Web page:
BRIEF DESCRIPTION OF THE DRAWINGS The invention will now be further described by way of example and with reference to the accompanying drawings in which:
FIG. 1 shows in plan a purification installation according to the invention in a first embodiment;
FIG. 2 is a section along the line iIIII in FIG. 1;
FIG. 3 is a section along the line IIIIII in FIG. 1;
FIG. 4 shows in plan a purification installation according to a second embodiment;
FIG. 5 shows in plan a purification installation according to a third embodiment;
FIG. 6 shows in plan a purification installation according to a fourth embodiment;
FIG. 7 is a view in section along the line VIIVII in FIG. 6.
DESCRIPTION OF THE PREFERRED EMBODIMENTS Referring to the accompanying drawings, and more particularly to FIG. 1 the parellelepipedic basin 1 is the oxidation basin and the basin 2 the decanter. A travelling transverse bridge 3 is reciprocable in the longitudinal direction on running tracks on the longitudinal side walls of the basin 1. At the bottom the travelling bridge 3 is provided with a scraper 4 composed of two blades in a V-shaped arrangement, the opening of the V being such that when the bridge 3 moves they sweep substantially over the entire width of the bottom of the basin 1. Above the scraper 4 a horizontal plate 5 (FIG. 2) is disposed forming a cover and thus constituting a sludge trap 6. In the sludge trap 6 there is a suction pipe 7 provided with a delivery pump (not detailed). The top outlet of this pipe 7 ends in an atomiser or difhlser device 8 in the form of a jet, nozzle, or the like, which is intended to disperse the sludge delivered to form fine droplets. Facing the diffuser 8 a plate 9 is disposed for spreading out by reflection the jet coming from the diffuser 8. The bridge also carries a system of agitation deflectors 10 disposed at a height between the plate 5 and the diffuser 8 and composed of a series of crossing sections between two pairs of vertical uprights 11, for example in the form of angle sections, disposed along the side walls of the basin 1.
Lateral wind breaker screens 100 are provided at the top of the travelling bridge 3, to prevent the horizontal component of the wind from diverting the trajectories of the droplets of sludges dispersed at 8 and reflected at 9.
At the head of the basin 1 (on the left in FIGS. 1 and 2) a transverse siphonal partition 12 bounds a sewage admission compartment 13 which is open transversely at the bottom to form a passage 14 giving access to the actual basin 1 (FIG. 2). A transverse passage 15 is provided in the side wall adjacent to the decanter 2 to establish if required direct communication between the admission compartment 13 and the decantation basin 2 bypassing the oxidation basin 1.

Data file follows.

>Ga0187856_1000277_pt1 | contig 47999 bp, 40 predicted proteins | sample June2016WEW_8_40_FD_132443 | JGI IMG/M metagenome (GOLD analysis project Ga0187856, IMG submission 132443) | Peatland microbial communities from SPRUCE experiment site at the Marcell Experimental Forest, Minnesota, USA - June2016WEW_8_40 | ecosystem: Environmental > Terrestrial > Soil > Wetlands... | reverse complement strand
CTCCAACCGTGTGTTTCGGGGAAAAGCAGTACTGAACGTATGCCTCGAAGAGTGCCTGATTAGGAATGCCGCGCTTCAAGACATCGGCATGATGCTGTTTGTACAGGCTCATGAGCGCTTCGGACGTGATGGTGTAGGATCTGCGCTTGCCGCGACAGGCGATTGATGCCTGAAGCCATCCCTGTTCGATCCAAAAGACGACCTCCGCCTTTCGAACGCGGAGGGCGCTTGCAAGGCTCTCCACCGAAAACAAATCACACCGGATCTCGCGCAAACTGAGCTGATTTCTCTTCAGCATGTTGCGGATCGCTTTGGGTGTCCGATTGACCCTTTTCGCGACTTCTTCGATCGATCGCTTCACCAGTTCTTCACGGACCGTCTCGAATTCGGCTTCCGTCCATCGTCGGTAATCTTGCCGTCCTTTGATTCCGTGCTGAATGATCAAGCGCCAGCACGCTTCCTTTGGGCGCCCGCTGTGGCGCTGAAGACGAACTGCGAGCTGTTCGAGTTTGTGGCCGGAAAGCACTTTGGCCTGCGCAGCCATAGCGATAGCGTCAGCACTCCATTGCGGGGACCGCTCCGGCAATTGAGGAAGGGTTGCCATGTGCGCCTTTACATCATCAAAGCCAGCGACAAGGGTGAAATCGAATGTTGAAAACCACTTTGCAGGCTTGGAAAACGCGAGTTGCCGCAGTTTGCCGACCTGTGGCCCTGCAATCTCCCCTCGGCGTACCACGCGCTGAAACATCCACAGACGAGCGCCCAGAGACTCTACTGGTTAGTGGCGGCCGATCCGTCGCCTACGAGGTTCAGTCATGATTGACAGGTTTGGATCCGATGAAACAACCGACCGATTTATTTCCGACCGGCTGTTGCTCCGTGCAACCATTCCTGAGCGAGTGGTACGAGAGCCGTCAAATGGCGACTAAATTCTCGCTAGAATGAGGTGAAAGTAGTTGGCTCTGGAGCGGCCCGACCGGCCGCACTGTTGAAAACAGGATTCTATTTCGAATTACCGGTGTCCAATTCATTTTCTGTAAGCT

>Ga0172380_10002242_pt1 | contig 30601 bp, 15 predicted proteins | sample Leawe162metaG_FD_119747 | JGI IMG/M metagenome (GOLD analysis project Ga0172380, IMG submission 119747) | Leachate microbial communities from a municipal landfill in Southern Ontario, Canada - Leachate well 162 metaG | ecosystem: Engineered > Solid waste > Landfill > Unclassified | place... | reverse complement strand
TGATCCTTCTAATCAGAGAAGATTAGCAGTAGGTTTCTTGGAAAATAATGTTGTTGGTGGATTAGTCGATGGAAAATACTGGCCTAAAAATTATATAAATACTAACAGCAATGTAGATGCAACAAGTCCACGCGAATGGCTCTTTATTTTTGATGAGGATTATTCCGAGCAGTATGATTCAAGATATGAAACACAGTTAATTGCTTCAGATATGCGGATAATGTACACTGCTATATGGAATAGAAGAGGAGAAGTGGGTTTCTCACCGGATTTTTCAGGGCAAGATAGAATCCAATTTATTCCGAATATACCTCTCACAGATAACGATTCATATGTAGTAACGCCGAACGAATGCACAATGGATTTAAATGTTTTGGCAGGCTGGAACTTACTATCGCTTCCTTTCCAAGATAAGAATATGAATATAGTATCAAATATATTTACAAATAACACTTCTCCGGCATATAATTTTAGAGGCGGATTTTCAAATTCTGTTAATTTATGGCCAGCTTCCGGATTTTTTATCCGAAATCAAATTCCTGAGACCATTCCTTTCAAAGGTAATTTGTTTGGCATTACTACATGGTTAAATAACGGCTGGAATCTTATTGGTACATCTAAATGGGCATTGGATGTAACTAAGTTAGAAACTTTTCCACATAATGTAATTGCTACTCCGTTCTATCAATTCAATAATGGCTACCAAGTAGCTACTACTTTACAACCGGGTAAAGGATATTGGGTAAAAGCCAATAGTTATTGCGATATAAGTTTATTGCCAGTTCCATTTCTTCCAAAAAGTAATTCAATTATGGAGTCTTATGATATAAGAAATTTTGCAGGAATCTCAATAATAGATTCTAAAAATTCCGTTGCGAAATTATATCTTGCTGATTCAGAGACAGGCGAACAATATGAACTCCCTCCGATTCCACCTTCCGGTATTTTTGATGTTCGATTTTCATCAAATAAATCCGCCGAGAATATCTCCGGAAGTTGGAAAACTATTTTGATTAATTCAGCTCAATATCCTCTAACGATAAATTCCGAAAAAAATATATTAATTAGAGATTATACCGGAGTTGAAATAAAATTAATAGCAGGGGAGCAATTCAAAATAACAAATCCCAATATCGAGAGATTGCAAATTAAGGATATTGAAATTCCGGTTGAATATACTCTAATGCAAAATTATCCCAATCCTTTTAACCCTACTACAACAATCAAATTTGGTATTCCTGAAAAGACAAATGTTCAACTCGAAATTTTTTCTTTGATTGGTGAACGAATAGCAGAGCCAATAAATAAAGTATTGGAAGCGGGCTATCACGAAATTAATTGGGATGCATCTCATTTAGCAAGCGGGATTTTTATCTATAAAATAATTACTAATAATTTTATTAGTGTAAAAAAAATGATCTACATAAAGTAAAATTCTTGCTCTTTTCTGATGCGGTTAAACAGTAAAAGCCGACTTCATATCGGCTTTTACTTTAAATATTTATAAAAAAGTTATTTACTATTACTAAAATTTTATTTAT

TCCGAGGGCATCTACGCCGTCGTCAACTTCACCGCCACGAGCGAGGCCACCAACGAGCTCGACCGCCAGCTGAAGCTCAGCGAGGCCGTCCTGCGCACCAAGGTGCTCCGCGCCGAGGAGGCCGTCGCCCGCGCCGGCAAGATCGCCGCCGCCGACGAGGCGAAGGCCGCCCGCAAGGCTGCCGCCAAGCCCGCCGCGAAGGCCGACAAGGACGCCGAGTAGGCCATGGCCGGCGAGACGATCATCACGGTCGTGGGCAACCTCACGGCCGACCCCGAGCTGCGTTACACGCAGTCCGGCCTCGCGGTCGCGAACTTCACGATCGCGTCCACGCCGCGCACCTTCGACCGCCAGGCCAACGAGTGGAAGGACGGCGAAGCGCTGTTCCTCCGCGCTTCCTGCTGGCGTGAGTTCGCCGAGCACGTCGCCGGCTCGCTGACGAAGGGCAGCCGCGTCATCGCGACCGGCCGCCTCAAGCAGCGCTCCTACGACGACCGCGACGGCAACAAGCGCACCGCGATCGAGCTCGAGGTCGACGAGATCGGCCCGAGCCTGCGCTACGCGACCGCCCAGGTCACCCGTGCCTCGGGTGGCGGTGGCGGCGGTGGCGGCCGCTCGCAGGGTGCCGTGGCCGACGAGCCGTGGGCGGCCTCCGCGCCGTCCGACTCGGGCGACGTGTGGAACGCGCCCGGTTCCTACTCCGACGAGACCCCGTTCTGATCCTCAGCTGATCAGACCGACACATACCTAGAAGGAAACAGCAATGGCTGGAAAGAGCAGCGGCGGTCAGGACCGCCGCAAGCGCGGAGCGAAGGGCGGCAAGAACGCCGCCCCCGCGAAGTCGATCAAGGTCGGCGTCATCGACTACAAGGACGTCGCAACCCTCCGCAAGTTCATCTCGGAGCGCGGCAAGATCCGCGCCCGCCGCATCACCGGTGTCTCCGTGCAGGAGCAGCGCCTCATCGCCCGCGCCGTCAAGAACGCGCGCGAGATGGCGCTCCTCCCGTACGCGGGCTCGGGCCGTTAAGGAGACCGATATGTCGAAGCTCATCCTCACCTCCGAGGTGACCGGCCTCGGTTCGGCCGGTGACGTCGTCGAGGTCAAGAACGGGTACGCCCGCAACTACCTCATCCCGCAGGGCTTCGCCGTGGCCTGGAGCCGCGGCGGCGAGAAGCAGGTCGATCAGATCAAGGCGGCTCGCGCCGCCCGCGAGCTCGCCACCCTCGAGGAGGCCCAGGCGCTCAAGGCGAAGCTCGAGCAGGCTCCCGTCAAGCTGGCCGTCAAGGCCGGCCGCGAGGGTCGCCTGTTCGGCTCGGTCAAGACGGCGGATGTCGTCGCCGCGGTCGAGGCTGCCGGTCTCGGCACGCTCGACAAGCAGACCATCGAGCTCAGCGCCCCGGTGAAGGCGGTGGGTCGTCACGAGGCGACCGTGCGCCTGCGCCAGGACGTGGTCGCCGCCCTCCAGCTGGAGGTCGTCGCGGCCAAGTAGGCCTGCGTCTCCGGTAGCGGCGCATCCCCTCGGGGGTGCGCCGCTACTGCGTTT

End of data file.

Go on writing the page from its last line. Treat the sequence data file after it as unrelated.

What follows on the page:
The opposite end of the oxidation basin (on the right in FIGS. 1 and 2) corresponding to its outlet at the top is a transverse spout 16 connected at the bottom to a pipe 17 composed of at least two telescopic sleeves. The spout 16 opens into the decanter 2 by way of a staircase overflow 18.
:In FIG. 3 the decanter 2 is shown with a horizontal paralleiepipedic shape; its structure is similar to the oxidation basin 1: at the end corresponding to the inlet of the decanter a siphonal partition 22 bounds a compartment 23 and a bottom passage 24 in the decanter. In addition, a sludge discharge pipe 19 has its mouth above the bottom of the com artment 23.
At the top of the other end of the decanter 2 (on the left in FIG. 3) is a water take-up spout supplying an outer outlet pipe 21 for treated water. In addition, a safety bypass pipe 25 is provided.
A travelling bridge 26 carrying a scraper 27 similar to the scraper 4 of the oxidation basin is disposed on running tracks provided on the longitudinal side walls of the decanter 2.
The residual water is admitted at the inlet of the installation into a pit 29, from which it is pumped by a pump 28 through a bent pipe 30 discharging above a funnel 31 disposed vertically in line with a deflector 32 above the water level of the admission compartment 13.
The operation of the installation thus constituted is as follows:
The residual water, optionally after undergoing the usual preliminary treatments, such as removal of grit and/or oil, is delivered by the pump 28 and the associated pipe 30 from the pit 29 so as to undergo a first oxygenation by aeration by being poured in the open air into the funnel 31, then falling as a cascade into the admission compartment 13 of the basin 1 and rebounding from the dispersal plate 32 (FIG. 2). The water passes into the basin 1 under the siphonal partition 12 which traps oil, grease, and other residual floating material. The travelling bridge 3 reciprocating over the major part of the length of the basin 1 stirs up the circulating water by the crossed agitation deflectors 10. At the same time, the scrapers 4 of the bridge 3 collect in the sludge trap 6 at the bottom of the travelling bridge 3 the sludge which has settled at the bottom of the basin 1, the plate 5 preventing the sludge from rising again. The scrapers 4 form a dihedron which is open towards the upstream side and perform a reciprocating movement, so that scraping is directed from downstream to upstream.